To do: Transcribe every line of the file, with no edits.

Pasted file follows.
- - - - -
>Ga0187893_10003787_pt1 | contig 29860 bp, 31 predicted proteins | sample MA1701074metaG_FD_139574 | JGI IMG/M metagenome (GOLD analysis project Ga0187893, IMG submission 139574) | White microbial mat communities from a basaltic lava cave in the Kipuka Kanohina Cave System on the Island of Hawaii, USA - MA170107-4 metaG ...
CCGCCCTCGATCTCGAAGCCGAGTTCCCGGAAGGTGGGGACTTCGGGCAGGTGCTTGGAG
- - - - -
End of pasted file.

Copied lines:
>Ga0187893_10003787_pt1 | contig 29860 bp, 31 predicted proteins | sample MA1701074metaG_FD_139574 | JGI IMG/M metagenome (GOLD analysis project Ga0187893, IMG submission 139574) | White microbial mat communities from a basaltic lava cave in the Kipuka Kanohina Cave System on the Island of Hawaii, USA - MA170107-4 metaG ...
CCGCCCTCGATCTCGAAGCCGAGTTCCCGGAAGGTGGGGACTTCGGGCAGGTGCTTGGAG